If you are interested in a fuller introductory treatment of object-oriented development with CFCs than I was able to give in this article, see the following presentation by Matt Woodward:

www.mattwoodward.com/presentations/cfc_101.pdf

If you are interested in more information on using inheritance as well as on aggregation (a concept not discussed in this article), see Hal Helms's newsletter from March 22, 2003:

www.halhelms.com?fuseaction=newsletters.show&issue=032203_Inheritance

Finally, if you are interested in more information on CFC interfaces and abstract CFCs as supported in BlueDragon 7.0 see the BlueDragon 7.0 cfml Enhancement Guide:

www.newatlanta.com/products/bluedragon/self_help/docs/7_0/ BlueDragon_70_CFML_Enhancements_Guide.pdf

More Stories By Josh Adams

Josh Adams is the developer evangelist for New Atlanta's BlueDragon family of CFML application server products. He presents on a regular basis at technical conferences and user groups throughout North America. Josh is also an active CFML developer both in his role at New Atlanta and in other endeavors.

Comments (0)

Share your thoughts on this story.

Add your comment
You must be signed in to add a comment. Sign-in | Register

In accordance with our Comment Policy, we encourage comments that are on topic, relevant and to-the-point. We will remove comments that include profanity, personal attacks, racial slurs, threats of violence, or other inappropriate material that violates our Terms and Conditions, and will block users who make repeated violations. We ask all readers to expect diversity of opinion and to treat one another with dignity and respect.


IoT & Smart Cities Stories
SYS-CON Events announced today that IoT Global Network has been named “Media Sponsor” of SYS-CON's @ThingsExpo, which will take place on June 6–8, 2017, at the Javits Center in New York City, NY. The IoT Global Network is a platform where you can connect with industry experts and network across the IoT community to build the successful IoT business of the future.
CloudEXPO New York 2018, colocated with DXWorldEXPO New York 2018 will be held November 11-13, 2018, in New York City and will bring together Cloud Computing, FinTech and Blockchain, Digital Transformation, Big Data, Internet of Things, DevOps, AI, Machine Learning and WebRTC to one location.
Andrew Keys is Co-Founder of ConsenSys Enterprise. He comes to ConsenSys Enterprise with capital markets, technology and entrepreneurial experience. Previously, he worked for UBS investment bank in equities analysis. Later, he was responsible for the creation and distribution of life settlement products to hedge funds and investment banks. After, he co-founded a revenue cycle management company where he learned about Bitcoin and eventually Ethereal. Andrew's role at ConsenSys Enterprise is a mul...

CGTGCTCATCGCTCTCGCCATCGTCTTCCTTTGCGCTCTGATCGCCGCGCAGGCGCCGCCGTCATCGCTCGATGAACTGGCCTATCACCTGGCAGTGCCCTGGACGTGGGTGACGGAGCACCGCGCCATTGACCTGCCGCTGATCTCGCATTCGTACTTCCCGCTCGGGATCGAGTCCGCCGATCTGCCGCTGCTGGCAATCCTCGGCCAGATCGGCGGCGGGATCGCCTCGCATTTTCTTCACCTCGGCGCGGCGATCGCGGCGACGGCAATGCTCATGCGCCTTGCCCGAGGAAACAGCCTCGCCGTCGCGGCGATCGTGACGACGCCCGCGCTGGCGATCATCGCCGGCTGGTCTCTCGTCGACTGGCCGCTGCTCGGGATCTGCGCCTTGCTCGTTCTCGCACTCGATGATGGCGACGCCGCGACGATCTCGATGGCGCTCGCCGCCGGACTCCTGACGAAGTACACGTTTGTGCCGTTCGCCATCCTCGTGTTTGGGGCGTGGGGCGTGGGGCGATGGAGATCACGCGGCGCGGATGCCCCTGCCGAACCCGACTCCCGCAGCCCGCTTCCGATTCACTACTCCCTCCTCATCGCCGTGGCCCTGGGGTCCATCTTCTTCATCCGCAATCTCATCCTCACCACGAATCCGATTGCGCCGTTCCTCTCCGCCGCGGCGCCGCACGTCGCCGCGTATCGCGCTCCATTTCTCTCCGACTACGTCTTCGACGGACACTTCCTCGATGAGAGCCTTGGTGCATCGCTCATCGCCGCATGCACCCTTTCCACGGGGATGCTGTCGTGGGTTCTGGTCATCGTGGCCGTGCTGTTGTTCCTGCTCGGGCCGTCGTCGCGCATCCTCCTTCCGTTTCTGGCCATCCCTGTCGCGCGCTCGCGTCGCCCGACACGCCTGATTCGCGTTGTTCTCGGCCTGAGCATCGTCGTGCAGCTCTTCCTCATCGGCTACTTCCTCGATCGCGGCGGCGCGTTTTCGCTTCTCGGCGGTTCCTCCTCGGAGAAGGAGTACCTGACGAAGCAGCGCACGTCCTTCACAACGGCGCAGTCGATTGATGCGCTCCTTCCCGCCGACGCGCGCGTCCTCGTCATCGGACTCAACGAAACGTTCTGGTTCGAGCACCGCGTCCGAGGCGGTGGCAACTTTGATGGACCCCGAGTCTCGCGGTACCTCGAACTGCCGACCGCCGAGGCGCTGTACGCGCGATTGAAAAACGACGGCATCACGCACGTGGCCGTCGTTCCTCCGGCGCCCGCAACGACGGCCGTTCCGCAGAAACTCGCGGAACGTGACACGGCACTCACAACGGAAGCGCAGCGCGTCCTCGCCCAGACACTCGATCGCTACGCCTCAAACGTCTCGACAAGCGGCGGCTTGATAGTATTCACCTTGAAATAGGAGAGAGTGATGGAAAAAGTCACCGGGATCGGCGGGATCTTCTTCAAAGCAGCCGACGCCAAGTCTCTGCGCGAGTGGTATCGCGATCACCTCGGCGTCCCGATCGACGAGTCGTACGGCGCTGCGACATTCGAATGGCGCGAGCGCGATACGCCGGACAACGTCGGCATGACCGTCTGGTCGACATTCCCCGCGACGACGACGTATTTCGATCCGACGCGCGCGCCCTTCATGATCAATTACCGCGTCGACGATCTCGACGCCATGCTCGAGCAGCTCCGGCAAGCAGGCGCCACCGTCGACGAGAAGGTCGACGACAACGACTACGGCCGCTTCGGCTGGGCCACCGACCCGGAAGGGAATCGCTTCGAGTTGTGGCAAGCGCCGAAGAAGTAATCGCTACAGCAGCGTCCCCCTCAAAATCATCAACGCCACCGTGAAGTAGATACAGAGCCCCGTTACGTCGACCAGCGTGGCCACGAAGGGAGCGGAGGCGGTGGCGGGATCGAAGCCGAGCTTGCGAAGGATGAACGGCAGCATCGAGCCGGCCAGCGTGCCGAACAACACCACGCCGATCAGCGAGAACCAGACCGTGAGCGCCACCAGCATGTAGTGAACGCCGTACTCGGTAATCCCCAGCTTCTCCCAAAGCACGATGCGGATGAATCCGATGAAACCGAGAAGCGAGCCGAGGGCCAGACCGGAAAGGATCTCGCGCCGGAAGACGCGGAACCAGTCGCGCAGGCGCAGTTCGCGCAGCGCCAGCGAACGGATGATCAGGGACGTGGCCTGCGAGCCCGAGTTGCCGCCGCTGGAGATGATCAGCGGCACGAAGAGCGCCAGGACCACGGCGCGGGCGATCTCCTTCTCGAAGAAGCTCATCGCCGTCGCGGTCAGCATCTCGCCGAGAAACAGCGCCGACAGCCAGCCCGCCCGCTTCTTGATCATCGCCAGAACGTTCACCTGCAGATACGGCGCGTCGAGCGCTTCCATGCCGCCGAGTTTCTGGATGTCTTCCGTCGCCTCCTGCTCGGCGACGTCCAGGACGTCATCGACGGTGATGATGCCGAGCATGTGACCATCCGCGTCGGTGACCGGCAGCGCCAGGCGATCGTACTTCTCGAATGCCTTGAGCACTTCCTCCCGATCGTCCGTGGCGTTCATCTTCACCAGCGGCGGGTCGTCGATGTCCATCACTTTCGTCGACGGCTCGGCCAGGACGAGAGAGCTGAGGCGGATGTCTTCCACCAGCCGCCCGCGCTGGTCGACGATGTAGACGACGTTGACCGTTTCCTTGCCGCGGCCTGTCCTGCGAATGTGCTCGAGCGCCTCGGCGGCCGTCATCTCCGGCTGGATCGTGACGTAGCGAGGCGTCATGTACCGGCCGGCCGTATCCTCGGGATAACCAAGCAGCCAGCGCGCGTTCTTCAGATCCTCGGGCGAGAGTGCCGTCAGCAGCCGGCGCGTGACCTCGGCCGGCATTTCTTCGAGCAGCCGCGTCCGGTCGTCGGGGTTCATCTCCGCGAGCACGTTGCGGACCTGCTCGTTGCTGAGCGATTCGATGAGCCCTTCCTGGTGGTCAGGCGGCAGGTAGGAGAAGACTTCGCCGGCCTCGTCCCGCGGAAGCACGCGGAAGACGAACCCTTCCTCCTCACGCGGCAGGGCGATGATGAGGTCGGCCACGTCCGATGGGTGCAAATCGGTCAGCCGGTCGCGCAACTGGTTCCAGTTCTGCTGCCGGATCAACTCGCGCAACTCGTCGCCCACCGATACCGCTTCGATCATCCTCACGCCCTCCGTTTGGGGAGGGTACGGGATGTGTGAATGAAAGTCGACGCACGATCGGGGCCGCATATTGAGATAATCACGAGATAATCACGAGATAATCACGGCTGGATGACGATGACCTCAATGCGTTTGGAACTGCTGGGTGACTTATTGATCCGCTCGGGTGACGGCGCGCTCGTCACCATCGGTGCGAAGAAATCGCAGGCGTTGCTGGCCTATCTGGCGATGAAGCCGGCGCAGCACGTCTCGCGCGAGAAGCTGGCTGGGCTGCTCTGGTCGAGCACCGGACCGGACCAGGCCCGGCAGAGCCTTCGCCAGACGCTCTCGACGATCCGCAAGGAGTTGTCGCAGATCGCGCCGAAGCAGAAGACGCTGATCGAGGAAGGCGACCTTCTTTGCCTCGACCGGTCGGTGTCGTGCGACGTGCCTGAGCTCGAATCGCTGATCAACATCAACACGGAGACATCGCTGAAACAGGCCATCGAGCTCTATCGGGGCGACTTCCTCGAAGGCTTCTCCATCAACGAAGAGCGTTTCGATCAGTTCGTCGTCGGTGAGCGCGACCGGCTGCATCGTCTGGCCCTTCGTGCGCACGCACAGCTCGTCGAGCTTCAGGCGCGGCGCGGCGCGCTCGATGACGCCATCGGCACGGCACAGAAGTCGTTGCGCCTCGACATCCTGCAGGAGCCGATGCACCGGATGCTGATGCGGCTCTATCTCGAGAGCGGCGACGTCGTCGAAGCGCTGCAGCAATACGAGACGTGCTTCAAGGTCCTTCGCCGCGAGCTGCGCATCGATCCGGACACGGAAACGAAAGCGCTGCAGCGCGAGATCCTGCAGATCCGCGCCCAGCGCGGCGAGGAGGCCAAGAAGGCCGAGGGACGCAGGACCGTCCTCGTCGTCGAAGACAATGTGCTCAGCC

The best way to leverage your Cloud Expo presence as a sponsor and exhibitor is to plan your news announcements around our events. The press covering Cloud Expo and @ThingsExpo will have access to these releases and will amplify your news announcements. More than two dozen Cloud companies either set deals at our shows or have announced their mergers and acquisitions at Cloud Expo. Product announcements during our show provide your company with the most reach through our targeted audiences.
DXWorldEXPO | CloudEXPO are the world's most influential, independent events where Cloud Computing was coined and where technology buyers and vendors meet to experience and discuss the big picture of Digital Transformation and all of the strategies, tactics, and tools they need to realize their goals. Sponsors of DXWorldEXPO | CloudEXPO benefit from unmatched branding, profile building and lead generation opportunities.
Disruption, Innovation, Artificial Intelligence and Machine Learning, Leadership and Management hear these words all day every day... lofty goals but how do we make it real? Add to that, that simply put, people don't like change. But what if we could implement and utilize these enterprise tools in a fast and "Non-Disruptive" way, enabling us to glean insights about our business, identify and reduce exposure, risk and liability, and secure business continuity?
DXWorldEXPO LLC announced today that Telecom Reseller has been named "Media Sponsor" of CloudEXPO | DXWorldEXPO 2018 New York, which will take place on November 11-13, 2018 in New York City, NY. Telecom Reseller reports on Unified Communications, UCaaS, BPaaS for enterprise and SMBs. They report extensively on both customer premises based solutions such as IP-PBX as well as cloud based and hosted platforms.
Digital Transformation: Preparing Cloud & IoT Security for the Age of Artificial Intelligence. As automation and artificial intelligence (AI) power solution development and delivery, many businesses need to build backend cloud capabilities. Well-poised organizations, marketing smart devices with AI and BlockChain capabilities prepare to refine compliance and regulatory capabilities in 2018. Volumes of health, financial, technical and privacy data, along with tightening compliance requirements by...
In this Women in Technology Power Panel at 15th Cloud Expo, moderated by Anne Plese, Senior Consultant, Cloud Product Marketing at Verizon Enterprise, Esmeralda Swartz, CMO at MetraTech; Evelyn de Souza, Data Privacy and Compliance Strategy Leader at Cisco Systems; Seema Jethani, Director of Product Management at Basho Technologies; Victoria Livschitz, CEO of Qubell Inc.; Anne Hungate, Senior Director of Software Quality at DIRECTV, discussed what path they took to find their spot within the tec...
To Really Work for Enterprises, MultiCloud Adoption Requires Far Better and Inclusive Cloud Monitoring and Cost Management … But How? Overwhelmingly, even as enterprises have adopted cloud computing and are expanding to multi-cloud computing, IT leaders remain concerned about how to monitor, manage and control costs across hybrid and multi-cloud deployments. It’s clear that traditional IT monitoring and management approaches, designed after all for on-premises data centers, are falling short in ...